Another point that occurred to me is the similarity between advertising revenue, and the apparently benign system of micropayments for content proposed many years ago by Ted Nelson. In practice the latter would have to have aggressive controls to prevent “click fraud” – principally from botnets – and these would be hard to distinguish from the measures deployed by Google. Perhaps advertising is the only viable system of micropayments, because the suppression of click fraud is strongly motivated by the defence of the advertising company’s income stream and share price.

  • Reza Mahani

    Amazing piece full of insight. I may not agree with all points (e.g. we may actually want a balance between networks and hierarchies rather than network dominance) but there are many valuable points that are woven together in a coherent narrative. Thanks much!

  • Amrendra Kumar

    Niall Fergusson never disappoints, Network Vs Hierarchy is very apt conceptual framework to look at impact of technology on Society.

  • attagirlny

    Too long to read.

  • johnwerneken

    The only weak spot are the finances: debt and deficit are unsustainable, at least in a rights and vetoes and no growth for all economy. The currency would be worthless, if there were any credible alternative. The crypto currencies MIGHT become an effective payment mechanism; with sufficient use, perhaps a store of value and a re-birth of a true currency after 100 years of B.S. instead of money. The rest of it is just the organizational challenge writ large, which the cleverest hierarchs have always mastered quite nicely: domesticate autonomy. Not for nothing are the citizens often referred to as the American Sheeple.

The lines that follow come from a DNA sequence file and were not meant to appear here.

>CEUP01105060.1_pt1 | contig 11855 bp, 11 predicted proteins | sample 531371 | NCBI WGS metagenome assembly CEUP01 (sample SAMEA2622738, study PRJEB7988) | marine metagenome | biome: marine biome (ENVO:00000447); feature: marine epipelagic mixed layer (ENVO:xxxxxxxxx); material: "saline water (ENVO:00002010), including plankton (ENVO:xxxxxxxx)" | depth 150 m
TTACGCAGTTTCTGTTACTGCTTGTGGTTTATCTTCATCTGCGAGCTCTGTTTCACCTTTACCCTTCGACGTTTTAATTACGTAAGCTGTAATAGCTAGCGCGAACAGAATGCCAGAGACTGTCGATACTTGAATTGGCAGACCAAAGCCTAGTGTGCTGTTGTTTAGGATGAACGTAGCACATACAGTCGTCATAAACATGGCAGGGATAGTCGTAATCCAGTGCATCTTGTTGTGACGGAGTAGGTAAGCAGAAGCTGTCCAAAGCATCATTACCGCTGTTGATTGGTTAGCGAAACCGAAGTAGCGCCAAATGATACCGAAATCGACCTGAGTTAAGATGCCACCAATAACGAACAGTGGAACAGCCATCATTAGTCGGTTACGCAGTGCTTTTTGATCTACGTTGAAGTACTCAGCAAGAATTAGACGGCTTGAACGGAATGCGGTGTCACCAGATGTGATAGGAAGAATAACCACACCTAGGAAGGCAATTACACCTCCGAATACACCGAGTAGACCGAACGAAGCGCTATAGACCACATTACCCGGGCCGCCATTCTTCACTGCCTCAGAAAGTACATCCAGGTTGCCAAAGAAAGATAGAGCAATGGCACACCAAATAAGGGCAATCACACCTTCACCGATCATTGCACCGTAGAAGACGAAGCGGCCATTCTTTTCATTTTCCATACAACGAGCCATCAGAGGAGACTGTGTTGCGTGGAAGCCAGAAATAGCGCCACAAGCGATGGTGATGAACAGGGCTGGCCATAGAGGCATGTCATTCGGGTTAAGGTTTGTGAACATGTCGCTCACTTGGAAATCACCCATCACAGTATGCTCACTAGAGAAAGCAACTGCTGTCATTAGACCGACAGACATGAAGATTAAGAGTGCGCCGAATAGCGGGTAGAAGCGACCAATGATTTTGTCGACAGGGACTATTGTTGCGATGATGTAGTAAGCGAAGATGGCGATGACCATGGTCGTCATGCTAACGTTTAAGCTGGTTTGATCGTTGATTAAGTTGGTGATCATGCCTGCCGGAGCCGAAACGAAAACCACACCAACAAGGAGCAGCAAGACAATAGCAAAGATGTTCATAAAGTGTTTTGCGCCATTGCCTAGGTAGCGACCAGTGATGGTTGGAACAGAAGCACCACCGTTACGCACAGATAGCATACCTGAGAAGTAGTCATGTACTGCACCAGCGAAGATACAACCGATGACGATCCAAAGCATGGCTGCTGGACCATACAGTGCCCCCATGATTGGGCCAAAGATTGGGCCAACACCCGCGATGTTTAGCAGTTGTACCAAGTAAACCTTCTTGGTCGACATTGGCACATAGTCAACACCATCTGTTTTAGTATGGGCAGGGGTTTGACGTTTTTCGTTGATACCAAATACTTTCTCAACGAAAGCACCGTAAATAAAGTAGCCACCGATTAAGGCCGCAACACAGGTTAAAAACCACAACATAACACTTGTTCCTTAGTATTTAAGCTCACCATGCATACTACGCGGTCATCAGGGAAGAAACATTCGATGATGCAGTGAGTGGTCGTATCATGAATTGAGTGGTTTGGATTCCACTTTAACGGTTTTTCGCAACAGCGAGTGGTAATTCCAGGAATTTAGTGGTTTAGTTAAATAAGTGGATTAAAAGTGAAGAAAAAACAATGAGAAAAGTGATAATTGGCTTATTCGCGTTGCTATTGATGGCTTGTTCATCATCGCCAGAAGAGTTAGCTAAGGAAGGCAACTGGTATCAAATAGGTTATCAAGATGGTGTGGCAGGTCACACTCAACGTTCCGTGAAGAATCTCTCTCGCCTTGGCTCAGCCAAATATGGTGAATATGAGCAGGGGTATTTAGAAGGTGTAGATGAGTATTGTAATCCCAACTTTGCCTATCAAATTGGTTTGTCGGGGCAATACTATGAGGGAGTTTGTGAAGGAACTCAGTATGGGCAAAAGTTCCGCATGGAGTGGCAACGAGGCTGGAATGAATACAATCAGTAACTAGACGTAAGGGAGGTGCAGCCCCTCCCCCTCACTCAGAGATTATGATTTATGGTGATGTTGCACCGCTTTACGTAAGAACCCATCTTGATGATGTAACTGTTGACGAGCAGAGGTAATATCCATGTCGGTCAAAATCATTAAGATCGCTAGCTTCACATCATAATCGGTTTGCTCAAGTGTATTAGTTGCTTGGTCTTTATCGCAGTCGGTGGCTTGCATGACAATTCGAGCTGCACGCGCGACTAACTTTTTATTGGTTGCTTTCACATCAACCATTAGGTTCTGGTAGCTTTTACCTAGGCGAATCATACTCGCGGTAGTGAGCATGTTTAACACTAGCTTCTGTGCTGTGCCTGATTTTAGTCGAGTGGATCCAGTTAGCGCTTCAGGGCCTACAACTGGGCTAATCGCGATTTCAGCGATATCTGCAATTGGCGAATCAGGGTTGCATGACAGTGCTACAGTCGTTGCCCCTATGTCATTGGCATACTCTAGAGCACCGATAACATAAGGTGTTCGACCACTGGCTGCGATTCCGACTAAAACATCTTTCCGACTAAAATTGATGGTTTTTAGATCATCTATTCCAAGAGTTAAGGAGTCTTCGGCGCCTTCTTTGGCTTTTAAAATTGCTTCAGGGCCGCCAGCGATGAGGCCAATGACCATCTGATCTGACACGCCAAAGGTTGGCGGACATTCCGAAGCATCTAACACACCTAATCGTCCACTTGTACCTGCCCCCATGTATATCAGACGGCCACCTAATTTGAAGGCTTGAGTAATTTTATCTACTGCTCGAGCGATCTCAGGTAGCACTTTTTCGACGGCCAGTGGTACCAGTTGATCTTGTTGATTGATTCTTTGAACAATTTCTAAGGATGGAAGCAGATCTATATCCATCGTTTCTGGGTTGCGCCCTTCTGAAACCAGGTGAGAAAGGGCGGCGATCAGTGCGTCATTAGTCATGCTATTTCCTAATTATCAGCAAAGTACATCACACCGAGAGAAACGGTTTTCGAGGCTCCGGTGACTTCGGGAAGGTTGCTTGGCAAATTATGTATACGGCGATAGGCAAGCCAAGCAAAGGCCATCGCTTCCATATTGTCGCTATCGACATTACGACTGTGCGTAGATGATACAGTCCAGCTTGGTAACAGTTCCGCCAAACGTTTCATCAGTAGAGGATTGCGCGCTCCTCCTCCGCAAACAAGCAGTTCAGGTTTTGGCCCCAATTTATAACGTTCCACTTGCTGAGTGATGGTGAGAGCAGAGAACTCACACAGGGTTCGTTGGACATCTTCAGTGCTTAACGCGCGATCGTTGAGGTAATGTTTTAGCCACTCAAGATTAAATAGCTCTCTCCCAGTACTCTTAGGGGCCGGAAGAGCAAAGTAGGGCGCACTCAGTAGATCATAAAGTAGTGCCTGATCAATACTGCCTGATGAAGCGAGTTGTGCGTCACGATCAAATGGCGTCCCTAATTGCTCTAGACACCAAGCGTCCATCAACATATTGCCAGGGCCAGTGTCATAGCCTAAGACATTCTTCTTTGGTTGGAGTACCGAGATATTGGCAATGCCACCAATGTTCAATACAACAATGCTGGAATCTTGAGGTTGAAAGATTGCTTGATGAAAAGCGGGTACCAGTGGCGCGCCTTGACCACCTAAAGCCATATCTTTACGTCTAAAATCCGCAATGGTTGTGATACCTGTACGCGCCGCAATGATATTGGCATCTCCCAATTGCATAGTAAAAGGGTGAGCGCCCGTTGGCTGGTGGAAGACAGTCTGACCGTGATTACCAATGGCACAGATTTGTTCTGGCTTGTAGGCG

• John Lofton

    But there is one “hierarchy” we must not forget — the Triune God. We must not forget that the Christ is Lord, King of kings, Lord of lords, the One Who has ALL power, in Heaven and on earth.

    John Lofton, Recovering Republican
    Dir., The God And Government Project
    [email protected]


  • mitspanner

    The State as a hierarchical institution is best at accreting power and crushing all resistance to that end. All of its other activities are subordinate to that. The increasing networking capability of individuals is coming to a point where it can rival the State in terms of resisting it or avoiding it. Hierarchy will not be eradicated, rather it will be subject to more and more competition from market forces. I am more positive in my outlook on this score than Mr. Ferguson.

  • Hierarchy and network are very much connected, in the sense of a primordial family , where networking exists on everything, yet decisions might be delegated to some rather than all members on certain or selected topics of daily life. The scale free concept enriches the argument, however in my perception there is a continuous interplay , between networks of all kinds and the hierarchies they tend to interact with. A person watching television is part of a network of audience, a team playing soccer is part of a show, an administration expressing governance is part of an iceberg in hierarchy that interacts with different networks, local, national , multinational. Evolving the interplay might be affected by innovation, technology or science, however the basic is that individuals tend to socialize with peers, create dynamic networks on determined options. These options/ goals are pursued by a network/hierarchy ad-hoc that is firmly or less firmly guided by upper levels of hierarchy exerted either by practicality at first or by exploitation. Indeed a very nice article. Thank you.